This is quite a solid boost for casters, who could AoE a group of enemies and decide which one they want to lock down for a turn.

Powerful Prerequisite

For players looking to add a bit of control to their repertoire, Scion of the Outer Plane’s Lawful Outer Plane option—which is required to take Agent of Order—is probably the strongest option of the bunch. It provides resistance to force damage and the guidance cantrip, both of which are some of the stronger choices.

Agent of Order 5e Interactions

Locking Down Multiple Enemies

Seeing as the language of this feat says “Once per turn,” you can activate this multiple times in a single round off of a variety of effects. One easy way to activate this would be through an opportunity attack. But, you could also get a trigger off of something like a creature entering your spirit guardians or moon beam area of effect.

Synergy with Area of Effect Spells

Speaking of area of effect spells, the ability to restrain targets synergizes really well with damage-dealing AoE effects, as you can lock down an enemy and prevent them from escaping.


Which 5e Classes Make the Most of Agent of Order?

The color code below has been implemented to help you identify, at a glance, how good the Agent of Order 5e feat is for a specific class/subclass.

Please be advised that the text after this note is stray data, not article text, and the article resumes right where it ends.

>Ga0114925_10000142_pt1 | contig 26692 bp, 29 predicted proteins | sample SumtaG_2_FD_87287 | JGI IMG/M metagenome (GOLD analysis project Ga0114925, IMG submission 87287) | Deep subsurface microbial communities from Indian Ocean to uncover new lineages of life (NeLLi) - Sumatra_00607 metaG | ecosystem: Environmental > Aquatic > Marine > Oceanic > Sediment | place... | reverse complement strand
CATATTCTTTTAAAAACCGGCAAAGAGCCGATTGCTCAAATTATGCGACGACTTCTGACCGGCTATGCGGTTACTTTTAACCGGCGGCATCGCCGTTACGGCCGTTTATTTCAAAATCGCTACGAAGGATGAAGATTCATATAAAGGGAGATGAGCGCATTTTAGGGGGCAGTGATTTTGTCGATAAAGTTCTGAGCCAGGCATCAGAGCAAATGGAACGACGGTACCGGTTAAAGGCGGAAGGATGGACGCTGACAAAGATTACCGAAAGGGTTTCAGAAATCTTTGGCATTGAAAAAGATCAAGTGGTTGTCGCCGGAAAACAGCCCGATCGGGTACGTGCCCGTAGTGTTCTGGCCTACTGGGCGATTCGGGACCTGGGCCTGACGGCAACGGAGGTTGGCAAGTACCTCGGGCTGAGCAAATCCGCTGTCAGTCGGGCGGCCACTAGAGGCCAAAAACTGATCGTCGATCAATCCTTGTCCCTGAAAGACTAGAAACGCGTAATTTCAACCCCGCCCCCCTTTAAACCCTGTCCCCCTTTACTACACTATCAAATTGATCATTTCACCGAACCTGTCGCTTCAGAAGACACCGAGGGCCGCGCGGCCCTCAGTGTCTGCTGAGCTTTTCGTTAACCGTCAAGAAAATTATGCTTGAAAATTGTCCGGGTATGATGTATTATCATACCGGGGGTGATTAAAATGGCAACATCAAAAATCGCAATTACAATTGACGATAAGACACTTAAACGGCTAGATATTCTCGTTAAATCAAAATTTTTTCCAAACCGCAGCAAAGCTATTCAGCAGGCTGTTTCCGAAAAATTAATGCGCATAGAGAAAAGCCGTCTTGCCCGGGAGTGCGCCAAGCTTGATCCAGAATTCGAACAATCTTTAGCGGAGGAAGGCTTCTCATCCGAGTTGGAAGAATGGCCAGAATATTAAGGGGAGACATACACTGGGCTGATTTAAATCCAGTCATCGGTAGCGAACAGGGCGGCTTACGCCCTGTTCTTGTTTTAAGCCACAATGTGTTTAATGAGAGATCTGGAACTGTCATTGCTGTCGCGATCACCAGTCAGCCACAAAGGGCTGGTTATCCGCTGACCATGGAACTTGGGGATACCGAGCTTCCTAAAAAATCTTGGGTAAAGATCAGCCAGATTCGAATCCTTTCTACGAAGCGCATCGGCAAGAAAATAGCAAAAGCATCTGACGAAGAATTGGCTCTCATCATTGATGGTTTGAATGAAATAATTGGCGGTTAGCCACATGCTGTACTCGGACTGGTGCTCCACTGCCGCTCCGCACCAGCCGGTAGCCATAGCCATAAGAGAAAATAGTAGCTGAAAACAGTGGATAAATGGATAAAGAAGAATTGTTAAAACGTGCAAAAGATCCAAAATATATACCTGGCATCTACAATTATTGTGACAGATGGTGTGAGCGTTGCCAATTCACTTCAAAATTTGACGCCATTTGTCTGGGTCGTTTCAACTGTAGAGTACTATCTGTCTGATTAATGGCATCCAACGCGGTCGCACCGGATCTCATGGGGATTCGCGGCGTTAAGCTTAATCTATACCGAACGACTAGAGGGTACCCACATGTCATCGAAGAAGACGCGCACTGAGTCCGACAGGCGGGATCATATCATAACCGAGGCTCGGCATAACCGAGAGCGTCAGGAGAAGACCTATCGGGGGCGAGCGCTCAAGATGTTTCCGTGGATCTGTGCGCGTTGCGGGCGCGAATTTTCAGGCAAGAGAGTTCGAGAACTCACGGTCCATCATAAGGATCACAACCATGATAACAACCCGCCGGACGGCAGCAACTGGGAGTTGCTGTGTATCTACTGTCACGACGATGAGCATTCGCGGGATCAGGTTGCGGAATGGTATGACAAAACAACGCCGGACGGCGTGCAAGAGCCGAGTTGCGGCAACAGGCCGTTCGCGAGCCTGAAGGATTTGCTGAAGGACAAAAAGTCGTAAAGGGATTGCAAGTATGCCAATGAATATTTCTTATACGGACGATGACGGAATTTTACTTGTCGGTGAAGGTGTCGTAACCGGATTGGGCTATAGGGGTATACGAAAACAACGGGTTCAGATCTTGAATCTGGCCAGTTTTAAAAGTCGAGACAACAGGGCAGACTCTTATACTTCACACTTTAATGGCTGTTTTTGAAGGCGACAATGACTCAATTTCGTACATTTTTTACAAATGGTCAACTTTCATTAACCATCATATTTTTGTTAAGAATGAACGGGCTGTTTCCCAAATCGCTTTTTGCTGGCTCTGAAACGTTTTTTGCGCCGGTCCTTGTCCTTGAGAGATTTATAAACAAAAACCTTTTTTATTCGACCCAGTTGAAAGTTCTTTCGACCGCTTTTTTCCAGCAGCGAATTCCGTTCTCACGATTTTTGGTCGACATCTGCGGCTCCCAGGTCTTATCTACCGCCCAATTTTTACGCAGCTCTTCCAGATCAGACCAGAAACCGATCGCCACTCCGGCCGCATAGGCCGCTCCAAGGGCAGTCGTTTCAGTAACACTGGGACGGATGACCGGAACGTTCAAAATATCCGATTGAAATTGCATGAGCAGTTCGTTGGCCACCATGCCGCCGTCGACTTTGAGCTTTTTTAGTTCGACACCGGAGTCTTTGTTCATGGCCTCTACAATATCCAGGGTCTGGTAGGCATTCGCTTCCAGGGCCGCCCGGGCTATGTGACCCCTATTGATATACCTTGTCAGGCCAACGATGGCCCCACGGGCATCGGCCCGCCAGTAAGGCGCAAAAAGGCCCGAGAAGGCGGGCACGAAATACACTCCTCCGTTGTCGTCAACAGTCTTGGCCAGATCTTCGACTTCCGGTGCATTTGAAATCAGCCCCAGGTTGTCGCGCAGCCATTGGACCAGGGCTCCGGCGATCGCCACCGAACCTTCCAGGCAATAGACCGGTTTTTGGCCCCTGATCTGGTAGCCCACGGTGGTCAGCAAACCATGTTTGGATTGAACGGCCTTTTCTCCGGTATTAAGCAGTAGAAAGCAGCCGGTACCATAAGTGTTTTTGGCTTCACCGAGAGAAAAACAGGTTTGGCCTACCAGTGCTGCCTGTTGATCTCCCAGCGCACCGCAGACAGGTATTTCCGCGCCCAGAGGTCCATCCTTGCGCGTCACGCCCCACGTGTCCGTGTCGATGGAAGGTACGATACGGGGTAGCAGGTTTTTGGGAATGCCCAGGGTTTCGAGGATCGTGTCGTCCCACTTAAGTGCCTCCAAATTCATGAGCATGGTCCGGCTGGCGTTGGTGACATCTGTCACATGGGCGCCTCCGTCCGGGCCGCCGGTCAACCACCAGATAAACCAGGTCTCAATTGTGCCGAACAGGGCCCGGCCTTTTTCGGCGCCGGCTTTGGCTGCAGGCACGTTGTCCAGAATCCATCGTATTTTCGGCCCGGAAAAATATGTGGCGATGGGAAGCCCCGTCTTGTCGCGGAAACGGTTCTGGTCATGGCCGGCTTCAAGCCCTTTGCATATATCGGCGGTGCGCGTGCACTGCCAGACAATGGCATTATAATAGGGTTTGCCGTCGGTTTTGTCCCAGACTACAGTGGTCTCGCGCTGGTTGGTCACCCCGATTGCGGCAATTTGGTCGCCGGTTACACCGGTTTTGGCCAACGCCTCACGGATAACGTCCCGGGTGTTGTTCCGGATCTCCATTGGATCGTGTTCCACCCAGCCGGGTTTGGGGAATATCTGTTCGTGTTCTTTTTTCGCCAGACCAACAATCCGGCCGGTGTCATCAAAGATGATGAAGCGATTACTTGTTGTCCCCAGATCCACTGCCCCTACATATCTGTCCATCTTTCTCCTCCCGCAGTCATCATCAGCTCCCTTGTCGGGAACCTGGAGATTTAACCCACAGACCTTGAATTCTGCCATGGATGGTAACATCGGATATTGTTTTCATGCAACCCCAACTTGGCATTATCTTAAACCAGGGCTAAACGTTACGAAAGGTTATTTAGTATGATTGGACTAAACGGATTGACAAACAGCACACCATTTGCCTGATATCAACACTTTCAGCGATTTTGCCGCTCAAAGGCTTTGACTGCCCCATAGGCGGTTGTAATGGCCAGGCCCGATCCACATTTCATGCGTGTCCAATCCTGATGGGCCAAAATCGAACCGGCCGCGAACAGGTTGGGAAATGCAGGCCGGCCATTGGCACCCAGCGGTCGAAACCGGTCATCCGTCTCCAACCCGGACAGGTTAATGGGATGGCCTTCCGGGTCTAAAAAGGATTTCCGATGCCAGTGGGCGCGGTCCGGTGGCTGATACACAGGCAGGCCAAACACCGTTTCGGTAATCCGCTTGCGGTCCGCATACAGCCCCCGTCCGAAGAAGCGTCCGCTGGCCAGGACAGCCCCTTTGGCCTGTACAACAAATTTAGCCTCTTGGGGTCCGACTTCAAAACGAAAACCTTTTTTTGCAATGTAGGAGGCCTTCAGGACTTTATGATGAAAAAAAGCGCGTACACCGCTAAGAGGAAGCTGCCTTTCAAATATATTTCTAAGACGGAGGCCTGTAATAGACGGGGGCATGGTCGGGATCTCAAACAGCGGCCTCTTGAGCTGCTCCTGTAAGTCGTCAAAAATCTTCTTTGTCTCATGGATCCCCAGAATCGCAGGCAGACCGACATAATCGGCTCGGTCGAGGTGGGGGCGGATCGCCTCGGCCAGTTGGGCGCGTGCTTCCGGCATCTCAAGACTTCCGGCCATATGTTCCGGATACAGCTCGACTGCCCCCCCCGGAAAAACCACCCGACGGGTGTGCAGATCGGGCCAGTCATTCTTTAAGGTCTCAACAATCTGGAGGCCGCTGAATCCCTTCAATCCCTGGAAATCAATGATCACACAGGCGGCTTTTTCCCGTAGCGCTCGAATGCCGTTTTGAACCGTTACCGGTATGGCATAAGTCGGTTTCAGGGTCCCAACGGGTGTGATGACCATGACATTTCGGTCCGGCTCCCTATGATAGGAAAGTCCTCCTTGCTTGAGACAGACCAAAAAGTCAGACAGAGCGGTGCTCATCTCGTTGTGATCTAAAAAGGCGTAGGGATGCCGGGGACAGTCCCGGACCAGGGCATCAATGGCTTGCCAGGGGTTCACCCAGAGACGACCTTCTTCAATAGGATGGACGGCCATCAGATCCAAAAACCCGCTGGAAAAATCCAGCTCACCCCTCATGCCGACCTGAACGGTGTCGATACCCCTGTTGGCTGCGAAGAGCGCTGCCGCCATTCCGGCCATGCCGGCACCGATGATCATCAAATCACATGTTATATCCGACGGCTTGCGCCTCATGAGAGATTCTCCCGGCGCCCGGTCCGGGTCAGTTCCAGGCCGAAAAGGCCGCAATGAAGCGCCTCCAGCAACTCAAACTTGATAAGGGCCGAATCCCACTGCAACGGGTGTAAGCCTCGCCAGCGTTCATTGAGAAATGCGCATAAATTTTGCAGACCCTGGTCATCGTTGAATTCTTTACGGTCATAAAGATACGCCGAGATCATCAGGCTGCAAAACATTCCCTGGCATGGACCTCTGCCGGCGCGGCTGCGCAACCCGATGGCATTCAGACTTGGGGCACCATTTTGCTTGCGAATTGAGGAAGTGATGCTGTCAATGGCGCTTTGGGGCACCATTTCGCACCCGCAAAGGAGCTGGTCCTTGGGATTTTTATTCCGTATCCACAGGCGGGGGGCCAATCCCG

• Red isn’t going to contribute to the effectiveness of your character build at all
  • Orange Situationally good, but a below-average option otherwise
  • Green is a good option
  • Blue is a great option, you should strongly consider this option for your character
  • Sky Blue is an amazing option. If you do not take this option your character would not be optimized

Seeing as the DC for the restrain ability is dependent on a spellcasting modifier, this feat is unfortunately not for martials.

Artificer: Increasing your Intelligence while gaining the ability to deal some extra force damage and lock enemies down is certainly not a bad option, but it's not incredibly exciting for the artificer.

Barbarian: Unfortunately, your Charisma, Intelligence, or Wisdom won't be high enough to consider taking this feat.

Bard: Bards aren't known for their ability to output damage, and a turn you spend buffing, debuffing, or healing is a turn where you can't use this ability. Also, it doesn't really work with one of the bard's favorite spells, dissonant whispers.

Cleric: Being able to potentially lock down enemies that come within range of your spirit guardians is enough of a reason on it's own to make this feat a tempting pickup. The fact that you can increase Wisdom on top of that and output some extra damage is icing on the cake.